Over time, it has added drop-off points, cross-docking nodes, and warehousing services to reduce fulfillment costs and improve the reliability and speed of delivery. These additional capabilities require a robust and scalable inventory tracking system (all powered by software). But it's not just new services that its software team enables. It could be meeting new regulatory standards, improving performance, enhancing the user experience, or making its services more reliable.

With the IT costs approaching 10% of revenue, it may seem like the company is overspending, but that's really not the case. Its larger competitor, Amazon, spent a staggering $35.9 billion, or 12.5% of its revenue, last year on technology and content to support its global fulfillment business and its cloud services. Investors should look at these costs as moat-fortifying investments and a key to unlocking a huge new untapped market.

Person on laptop overlaid with images representing e-commerce functions.

Image source: Getty Images.

The incredible potential of a large and underserved market 

MercadoLibre is chasing an enormous opportunity built on its payments business, Mercado Pago. Looking again to its 10-K, leadership shared an ambitious vision for this platform:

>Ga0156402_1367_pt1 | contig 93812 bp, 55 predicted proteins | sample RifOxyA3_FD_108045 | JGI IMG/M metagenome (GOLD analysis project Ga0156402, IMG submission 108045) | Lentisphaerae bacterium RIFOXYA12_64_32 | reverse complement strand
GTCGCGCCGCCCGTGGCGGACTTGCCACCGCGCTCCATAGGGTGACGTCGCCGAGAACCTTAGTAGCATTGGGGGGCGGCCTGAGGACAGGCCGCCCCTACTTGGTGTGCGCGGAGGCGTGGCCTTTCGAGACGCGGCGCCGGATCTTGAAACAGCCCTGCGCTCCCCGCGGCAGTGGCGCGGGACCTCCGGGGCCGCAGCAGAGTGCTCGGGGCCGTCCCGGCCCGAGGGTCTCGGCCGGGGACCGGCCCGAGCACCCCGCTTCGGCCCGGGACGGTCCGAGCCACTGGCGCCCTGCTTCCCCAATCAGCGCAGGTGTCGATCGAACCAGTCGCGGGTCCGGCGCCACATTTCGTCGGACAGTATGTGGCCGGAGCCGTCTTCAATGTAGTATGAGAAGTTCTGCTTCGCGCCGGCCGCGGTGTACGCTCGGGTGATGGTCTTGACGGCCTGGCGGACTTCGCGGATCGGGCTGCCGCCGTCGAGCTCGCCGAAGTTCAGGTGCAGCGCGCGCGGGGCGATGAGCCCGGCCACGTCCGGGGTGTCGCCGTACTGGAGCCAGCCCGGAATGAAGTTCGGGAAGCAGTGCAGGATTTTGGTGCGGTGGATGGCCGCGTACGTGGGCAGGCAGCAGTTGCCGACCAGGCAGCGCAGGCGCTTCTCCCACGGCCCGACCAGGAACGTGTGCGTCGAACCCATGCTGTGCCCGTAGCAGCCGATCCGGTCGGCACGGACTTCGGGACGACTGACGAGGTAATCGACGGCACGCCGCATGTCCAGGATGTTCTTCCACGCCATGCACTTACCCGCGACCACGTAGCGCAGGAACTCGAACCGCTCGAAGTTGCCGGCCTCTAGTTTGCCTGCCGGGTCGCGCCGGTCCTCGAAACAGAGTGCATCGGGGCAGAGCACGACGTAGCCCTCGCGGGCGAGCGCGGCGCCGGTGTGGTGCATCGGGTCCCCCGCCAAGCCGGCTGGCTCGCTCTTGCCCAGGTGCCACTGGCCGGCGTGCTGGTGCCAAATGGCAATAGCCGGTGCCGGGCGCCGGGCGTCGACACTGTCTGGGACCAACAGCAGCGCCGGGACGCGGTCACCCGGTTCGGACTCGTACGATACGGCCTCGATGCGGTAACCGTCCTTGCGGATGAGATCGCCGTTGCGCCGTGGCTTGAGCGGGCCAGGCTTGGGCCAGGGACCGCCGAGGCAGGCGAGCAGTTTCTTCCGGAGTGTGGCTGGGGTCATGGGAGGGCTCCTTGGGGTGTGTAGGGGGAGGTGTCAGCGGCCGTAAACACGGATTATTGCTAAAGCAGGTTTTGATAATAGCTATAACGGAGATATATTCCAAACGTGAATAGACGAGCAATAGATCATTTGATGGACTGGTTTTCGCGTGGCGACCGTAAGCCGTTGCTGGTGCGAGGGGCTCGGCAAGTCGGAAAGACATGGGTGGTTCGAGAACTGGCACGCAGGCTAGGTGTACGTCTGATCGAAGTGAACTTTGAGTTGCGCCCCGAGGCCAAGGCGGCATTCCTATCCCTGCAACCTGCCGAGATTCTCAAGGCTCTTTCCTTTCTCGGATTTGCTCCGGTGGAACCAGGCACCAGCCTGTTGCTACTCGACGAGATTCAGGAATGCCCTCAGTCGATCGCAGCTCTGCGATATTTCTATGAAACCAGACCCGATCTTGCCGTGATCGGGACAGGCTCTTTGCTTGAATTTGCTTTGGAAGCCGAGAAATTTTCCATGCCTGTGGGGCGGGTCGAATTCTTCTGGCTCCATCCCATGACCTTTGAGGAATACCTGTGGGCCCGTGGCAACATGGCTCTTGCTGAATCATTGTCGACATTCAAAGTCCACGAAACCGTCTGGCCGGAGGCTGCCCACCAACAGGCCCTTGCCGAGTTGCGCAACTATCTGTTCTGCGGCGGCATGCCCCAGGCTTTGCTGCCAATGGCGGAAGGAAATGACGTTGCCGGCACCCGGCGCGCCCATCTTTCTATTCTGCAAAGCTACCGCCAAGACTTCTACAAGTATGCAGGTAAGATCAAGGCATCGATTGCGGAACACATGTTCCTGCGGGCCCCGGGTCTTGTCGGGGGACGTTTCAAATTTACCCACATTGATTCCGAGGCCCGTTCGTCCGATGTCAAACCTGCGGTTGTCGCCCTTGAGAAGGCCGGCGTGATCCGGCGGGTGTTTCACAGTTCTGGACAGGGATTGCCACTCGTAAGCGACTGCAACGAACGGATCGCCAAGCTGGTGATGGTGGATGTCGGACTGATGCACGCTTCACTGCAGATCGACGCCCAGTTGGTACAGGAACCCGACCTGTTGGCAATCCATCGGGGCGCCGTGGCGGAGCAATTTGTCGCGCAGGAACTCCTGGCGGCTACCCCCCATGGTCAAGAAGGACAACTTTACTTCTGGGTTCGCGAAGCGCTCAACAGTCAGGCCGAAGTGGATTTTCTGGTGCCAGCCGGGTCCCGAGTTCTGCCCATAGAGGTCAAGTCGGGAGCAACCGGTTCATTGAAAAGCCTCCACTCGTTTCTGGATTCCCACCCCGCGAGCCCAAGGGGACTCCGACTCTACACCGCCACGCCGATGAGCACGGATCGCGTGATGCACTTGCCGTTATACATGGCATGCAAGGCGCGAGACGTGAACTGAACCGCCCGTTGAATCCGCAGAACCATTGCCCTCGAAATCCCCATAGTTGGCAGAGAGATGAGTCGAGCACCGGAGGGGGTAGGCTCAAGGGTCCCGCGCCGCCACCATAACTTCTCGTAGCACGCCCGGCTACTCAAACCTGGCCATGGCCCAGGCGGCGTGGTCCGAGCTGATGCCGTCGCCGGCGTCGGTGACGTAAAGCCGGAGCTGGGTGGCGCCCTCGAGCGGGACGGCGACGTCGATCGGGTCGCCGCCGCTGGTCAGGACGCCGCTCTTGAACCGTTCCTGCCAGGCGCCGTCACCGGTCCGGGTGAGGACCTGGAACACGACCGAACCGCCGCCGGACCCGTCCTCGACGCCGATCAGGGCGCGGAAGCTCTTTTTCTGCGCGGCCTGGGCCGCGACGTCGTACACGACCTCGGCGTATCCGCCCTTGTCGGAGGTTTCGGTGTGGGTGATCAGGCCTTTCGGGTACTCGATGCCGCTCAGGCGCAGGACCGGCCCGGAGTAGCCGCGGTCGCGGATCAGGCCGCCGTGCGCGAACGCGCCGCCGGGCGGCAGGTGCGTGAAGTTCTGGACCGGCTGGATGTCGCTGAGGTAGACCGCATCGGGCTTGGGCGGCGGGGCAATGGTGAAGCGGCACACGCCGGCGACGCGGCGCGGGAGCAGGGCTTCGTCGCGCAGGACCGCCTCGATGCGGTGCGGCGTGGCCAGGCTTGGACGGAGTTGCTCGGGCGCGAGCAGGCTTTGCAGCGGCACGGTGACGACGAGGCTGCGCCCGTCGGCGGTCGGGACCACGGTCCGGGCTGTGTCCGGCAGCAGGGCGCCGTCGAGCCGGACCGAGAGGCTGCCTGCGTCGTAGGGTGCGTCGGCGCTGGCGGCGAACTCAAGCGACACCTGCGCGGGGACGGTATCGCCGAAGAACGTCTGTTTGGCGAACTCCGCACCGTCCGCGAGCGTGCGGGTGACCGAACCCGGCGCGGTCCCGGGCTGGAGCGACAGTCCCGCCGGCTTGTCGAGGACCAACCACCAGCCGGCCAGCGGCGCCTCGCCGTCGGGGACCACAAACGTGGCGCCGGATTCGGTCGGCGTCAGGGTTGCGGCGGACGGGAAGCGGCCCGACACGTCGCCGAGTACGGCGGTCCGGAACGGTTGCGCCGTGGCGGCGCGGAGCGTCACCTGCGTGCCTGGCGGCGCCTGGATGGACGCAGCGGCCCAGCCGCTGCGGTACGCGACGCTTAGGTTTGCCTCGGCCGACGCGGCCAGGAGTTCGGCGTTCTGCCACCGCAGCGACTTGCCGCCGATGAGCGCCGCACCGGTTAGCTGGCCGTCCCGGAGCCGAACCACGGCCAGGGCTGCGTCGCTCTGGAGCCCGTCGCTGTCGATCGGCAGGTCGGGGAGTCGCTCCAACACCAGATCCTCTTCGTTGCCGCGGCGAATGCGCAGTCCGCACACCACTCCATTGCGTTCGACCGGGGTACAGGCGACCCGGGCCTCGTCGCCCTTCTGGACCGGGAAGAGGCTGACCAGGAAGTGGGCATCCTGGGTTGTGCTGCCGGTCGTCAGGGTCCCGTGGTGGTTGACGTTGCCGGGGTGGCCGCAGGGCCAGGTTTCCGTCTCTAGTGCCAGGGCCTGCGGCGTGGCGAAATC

We envision Mercado Pago as a powerful disruptive provider of end-to-end financial technology solutions that will generate financial inclusion to segments of the population that have been historically underserved and operate in the informal economy today.

This isn't just flowery prose; it's backed up by the company's most recent acquisition. Earlier this year, it acquired 19-year-old Lagash, a large established software company in the region with a specialization in "software for the banking industry, insurance-related products, as well as fintech solutions." Even though the purchase price wasn't disclosed, its 350 employees working in five different Latin American countries across the region give you an idea of the impressive size and scope of this acquisition. 

With a significant portion of Latin Americans without a bank account or debit card, this acquisition will accelerate the Mercado Pago offerings and move the company ever closer to its goal of providing an "end-to-end" fintech solution for this underserved population.

Why MercadoLibre deserves a closer look

MercadoLibre's management sees its software team as one of its "key competitive advantages" and won't be slowing the growth of its information technology team anytime soon. This software-heavy investment approach has paid off, helping to catapult it into being the region's leading e-commerce and payments player. But with fewer than 5% of the region's 2019 purchases made online, a massive opportunity in fintech, and its software technology prowess, the best may be yet to come.

John Mackey, CEO of Whole Foods Market, an Amazon subsidiary, is a member of The Motley Fool's board of directors. Brian Withers owns shares of Amazon, eBay, and MercadoLibre. The Motley Fool owns shares of and recommends Amazon and MercadoLibre. The Motley Fool recommends eBay and recommends the following options: long January 2021 $18 calls on eBay, short January 2021 $37 calls on eBay, short January 2022 $1940 calls on Amazon, and long January 2022 $1920 calls on Amazon. The Motley Fool has a disclosure policy.